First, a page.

The world economy is represented by many transnational corporations. Multinational companies usually hold the leading market shares in their industries and are able to set the rules for the rest of the companies. Thus, the main aim of this paper is to analyze the business performance of PepsiCo, one of the largest international corporations, explore the range of its products and make some conclusions about the company’s success in the market.

History of the Company

PepsiCo is a transnational corporation represented all over the world. The Pepsi-Cola Company was created in 1902 by Kendall and Lay, which after the merge with Frito-Lay in 1965, started a new company called PepsiCo. It headquarters are located in Purchase, New York. Since the year of its creation, the company has developed into one of the largest food and beverage corporation in the world.

The company is well-know for the long history of acquisitions and divestments, which were the factors for its fast growth and expansion in the market. Through acquisitions, PepsiCo bought the orange juice producer Tropicana Products in 1998. Moreover, PepsiCo merged with Quaker Oats Company in 2001, acquired PepsiAmericas and Pepsi Bottling Group in 2009, and purchased a majority stake of a Russian company Wimm-Bill-Dann in 2011 (PepsiCo, 2012).

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Short Overview of the Company

The company generated more than $1 billion worth retail sales for each product line in more than 200 countries on every continent in 2012. Annual net revenues of the company amounted to $43.3 billion per year in 2011 which makes the company the second largest business in food and beverage industry in the world market. In the previous year, the company was an employer of 297 thousand people worldwide (PepsiCo, 2012).

Company Products

The company’s product mix consists of 63% foods and 37% beverages. The current products lines of PepsiCo include few hundred brands each of which generated approximately $108 billion annual retail sales in 2009. Starting from 1970, PepsiCo expanded its core business focus and now owns the following brands: Pizza Hut, KFC, Hot’n Now, Chevys Fresh Mex, D’Angelo Sandwich Shops, Taco Bell, California Pizza Kitchen, Stolichnaya, East Side Mario’s, North American Van Lines, and Wilson Sporting Goods. The main modern brands owned by the company are: Pepsi-Cola, Tropicana, Mountain Dew, 7Up, Lay’s, Gatorade, Lipton Teas, Quaker Foods, Cheetos, Mirinda, Pepsi Max, Ruffles, Aquafina, Doritos, Tostitos, Sierra Mist, Walker’s, and Fritos (PepsiCo, 2012).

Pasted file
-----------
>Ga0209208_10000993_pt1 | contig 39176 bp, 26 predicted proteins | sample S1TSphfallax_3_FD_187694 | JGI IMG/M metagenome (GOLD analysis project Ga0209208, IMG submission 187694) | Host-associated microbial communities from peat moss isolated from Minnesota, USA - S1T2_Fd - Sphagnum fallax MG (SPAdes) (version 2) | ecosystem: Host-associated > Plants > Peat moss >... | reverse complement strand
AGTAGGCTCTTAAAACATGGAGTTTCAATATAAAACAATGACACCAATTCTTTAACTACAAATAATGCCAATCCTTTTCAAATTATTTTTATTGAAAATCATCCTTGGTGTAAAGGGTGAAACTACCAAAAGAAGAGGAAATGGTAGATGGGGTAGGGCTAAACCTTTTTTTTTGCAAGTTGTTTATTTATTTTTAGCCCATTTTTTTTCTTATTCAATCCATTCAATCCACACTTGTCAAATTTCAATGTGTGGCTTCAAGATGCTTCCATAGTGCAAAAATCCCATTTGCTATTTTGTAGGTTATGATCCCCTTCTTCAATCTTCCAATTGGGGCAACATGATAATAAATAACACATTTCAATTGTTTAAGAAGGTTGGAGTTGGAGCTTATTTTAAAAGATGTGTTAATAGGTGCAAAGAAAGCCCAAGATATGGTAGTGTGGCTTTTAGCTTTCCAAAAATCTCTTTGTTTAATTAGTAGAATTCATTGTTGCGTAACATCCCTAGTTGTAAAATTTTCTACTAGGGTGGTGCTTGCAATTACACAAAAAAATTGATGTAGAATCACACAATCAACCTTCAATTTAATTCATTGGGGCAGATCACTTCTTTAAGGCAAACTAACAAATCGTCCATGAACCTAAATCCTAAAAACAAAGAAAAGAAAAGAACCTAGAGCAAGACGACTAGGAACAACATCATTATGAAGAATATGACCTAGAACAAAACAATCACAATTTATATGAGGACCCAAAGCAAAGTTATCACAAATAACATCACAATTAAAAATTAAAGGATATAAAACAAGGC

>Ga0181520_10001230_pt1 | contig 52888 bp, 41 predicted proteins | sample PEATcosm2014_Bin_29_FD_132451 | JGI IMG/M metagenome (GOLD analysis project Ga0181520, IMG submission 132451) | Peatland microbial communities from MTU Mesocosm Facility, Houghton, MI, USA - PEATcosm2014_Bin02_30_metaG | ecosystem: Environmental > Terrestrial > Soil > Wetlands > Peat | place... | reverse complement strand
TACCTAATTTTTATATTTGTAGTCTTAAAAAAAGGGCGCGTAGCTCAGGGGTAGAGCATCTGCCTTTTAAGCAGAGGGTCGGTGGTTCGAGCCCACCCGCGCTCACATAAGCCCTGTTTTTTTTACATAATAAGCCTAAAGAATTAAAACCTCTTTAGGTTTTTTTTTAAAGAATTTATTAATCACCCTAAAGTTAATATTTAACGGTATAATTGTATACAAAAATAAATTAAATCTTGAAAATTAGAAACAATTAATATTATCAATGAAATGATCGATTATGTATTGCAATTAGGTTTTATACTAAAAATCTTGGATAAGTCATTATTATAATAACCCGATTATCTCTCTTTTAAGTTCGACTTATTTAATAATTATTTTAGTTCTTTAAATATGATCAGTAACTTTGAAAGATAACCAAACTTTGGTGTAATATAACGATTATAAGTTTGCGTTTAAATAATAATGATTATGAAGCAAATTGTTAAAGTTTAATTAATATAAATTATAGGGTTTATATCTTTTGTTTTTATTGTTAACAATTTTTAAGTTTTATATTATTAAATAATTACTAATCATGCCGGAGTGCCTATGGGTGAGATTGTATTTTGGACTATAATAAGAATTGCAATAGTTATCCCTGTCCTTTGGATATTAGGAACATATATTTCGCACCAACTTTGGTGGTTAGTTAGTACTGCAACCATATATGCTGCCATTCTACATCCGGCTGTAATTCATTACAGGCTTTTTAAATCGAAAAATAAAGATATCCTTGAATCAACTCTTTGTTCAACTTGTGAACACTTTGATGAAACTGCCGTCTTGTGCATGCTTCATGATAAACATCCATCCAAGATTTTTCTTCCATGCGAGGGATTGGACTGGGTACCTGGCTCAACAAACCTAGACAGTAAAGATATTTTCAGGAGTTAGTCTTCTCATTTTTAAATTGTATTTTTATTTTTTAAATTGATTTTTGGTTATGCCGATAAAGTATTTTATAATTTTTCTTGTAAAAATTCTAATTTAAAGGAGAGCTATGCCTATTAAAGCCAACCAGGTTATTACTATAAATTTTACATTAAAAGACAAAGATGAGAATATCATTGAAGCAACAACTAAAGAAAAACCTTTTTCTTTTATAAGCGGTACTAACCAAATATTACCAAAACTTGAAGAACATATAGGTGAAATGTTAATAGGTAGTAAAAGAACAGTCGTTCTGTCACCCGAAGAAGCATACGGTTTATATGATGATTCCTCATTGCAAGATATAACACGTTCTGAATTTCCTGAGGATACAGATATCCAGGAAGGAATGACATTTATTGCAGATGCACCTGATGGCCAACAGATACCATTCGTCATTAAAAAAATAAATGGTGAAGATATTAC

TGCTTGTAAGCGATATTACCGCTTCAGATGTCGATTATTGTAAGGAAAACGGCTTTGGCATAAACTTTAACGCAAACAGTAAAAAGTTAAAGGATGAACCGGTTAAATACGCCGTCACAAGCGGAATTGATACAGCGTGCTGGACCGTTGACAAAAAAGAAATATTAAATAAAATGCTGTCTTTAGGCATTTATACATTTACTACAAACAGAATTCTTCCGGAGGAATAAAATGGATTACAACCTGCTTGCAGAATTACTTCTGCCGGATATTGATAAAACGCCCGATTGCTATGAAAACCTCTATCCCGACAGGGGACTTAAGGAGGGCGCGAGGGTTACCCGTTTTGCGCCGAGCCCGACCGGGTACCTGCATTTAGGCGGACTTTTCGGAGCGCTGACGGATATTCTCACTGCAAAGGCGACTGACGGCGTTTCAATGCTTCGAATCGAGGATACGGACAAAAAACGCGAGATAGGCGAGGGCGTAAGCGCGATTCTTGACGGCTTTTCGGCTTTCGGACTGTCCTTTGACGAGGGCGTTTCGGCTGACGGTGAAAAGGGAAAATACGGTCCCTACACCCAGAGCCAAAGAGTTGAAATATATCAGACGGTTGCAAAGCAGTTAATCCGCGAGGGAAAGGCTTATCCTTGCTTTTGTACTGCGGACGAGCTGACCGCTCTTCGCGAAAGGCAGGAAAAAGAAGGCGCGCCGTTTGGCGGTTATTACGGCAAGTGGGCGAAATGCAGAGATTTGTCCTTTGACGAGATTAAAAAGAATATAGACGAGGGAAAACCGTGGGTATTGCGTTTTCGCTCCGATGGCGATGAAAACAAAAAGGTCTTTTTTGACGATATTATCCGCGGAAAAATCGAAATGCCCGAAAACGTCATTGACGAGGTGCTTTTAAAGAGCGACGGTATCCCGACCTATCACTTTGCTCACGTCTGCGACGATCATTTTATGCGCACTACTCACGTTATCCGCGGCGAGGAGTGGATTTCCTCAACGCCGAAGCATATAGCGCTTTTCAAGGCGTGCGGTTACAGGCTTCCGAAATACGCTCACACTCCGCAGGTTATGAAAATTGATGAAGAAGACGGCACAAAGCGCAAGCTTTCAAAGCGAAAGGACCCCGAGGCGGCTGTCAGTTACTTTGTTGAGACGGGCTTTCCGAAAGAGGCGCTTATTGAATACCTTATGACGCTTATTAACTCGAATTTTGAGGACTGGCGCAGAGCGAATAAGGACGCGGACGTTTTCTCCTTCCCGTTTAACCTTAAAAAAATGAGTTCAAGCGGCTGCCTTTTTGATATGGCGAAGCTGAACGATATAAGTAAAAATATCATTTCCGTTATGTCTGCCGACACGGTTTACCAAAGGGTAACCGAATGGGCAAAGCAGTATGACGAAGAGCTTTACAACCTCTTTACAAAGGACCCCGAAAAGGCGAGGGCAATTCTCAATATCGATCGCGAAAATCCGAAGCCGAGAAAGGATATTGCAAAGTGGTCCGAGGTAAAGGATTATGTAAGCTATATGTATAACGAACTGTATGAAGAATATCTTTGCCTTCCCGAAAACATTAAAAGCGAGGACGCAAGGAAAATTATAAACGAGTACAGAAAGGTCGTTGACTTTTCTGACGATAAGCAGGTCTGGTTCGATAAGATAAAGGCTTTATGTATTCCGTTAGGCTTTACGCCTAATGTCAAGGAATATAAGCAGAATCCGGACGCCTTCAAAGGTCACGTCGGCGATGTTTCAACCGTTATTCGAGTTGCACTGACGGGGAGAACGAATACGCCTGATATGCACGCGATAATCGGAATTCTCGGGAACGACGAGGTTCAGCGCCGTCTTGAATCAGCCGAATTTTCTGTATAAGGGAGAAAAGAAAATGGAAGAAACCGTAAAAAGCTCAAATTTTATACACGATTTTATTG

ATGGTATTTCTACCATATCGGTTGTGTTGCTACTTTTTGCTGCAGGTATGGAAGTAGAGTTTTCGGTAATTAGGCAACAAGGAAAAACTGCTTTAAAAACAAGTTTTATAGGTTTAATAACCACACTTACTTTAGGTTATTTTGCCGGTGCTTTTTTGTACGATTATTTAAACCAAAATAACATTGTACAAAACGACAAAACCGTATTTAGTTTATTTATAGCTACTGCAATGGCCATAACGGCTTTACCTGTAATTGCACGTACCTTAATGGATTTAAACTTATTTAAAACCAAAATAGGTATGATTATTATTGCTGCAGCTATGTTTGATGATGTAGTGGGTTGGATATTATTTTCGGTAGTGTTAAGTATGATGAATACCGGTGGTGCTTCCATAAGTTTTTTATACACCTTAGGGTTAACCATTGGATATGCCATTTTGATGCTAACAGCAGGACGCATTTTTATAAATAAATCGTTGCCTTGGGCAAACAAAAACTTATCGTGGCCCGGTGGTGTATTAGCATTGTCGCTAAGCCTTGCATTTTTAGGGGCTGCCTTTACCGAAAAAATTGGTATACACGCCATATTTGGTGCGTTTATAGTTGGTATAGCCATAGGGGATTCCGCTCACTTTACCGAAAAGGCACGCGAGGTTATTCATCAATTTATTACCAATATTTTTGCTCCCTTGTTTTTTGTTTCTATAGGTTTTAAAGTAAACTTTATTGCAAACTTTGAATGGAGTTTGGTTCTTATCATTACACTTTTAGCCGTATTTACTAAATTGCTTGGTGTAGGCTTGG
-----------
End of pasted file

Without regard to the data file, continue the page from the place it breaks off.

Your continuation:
PepsiCo consists of four main international divisions: PepsiCo American Foods, PepsiCo Europe, PepsiCo Americas Beverages, and also PepsiCo Asia, Middle East, and Africa. The main region of operations for the company is North and South America; in 2009, the region accumulated 71 percent of the net revenues of PepsiCo. Europe and Asia, the Middle East and Africa accumulated 16 percent and 13 percent of the company’s net revenues respectively (PepsiCo, 2012).

Until the early 1990s, most product lines of PepsiCo consisted of carbonated drinks and snacks. However, starting from 1990, the company made a decision about widening the product range to increase the amount of healthy products through an acquisition of Quaker Oats, Tropicana, and Naked Juice. The segment of healthy snacks appeared to be particularly profitable for the company; it increased the total revenue of the company by 18 percent in 2009. Moreover, in order to make its product healthier, PepsiCo reviewed food ingredients. The company eliminated trans-fats, reduced fat and sugar content, started to produce products in serving sizes with a smaller level of calories.  This way, the company increased the number of its customers on the dietetic products segment. Moreover, PepsiCo changed its policy about selling soft drinks with high sugar content to children. Hence, it substituted such drinks by lower-calories alternatives in schools worldwide. The changes in the company’s policy described above show the company’s responsible approach (PepsiCo, 2012).

Main Competitors

The competition in the food and beverage sector is quite tough in the USA and the international market. There are many companies presented in this business segment, however, the main competitor of PepsiCo is The Coca-Cola Company. The Cola-Cola Company has been a market leader for 112 years, and only in 2005 PepsiCo managed to reach the leading positions by market value. The companies have been in the state of a strong competition since 2005, although PepsiCo has shifted its business into foods and snacks segment decreasing the importance of the carbonated soft drinks sales. Starting from 2009, PepsiCo’s total revenues are formed by only 50 percent beverages, the majority of which are represented by non-carbonated brands Gatorade and Tropicana. Furthermore, the company held 39% of the US snack food market in 2009; its main competitor in the snack food market – Kraft Foods – held only 11% of the market in the same year (Pyke, 2010).


Thus, the analysis of PepsiCo’s business performance showed that it is a successful and profitable company, which operates in all regions of the world. The company has a wide range of products and brands. After focusing on a market segment of carbonated soft drinks, PepsiCo has recently switched to the food segment. Moving from the segment of tough competition with The Coca Cola Company increased the profits of the company and increased its market share in the world food market. Moreover, being represented by various product brands helps the company to diversify the risk of its business activity and make its positions in the market more stable.   

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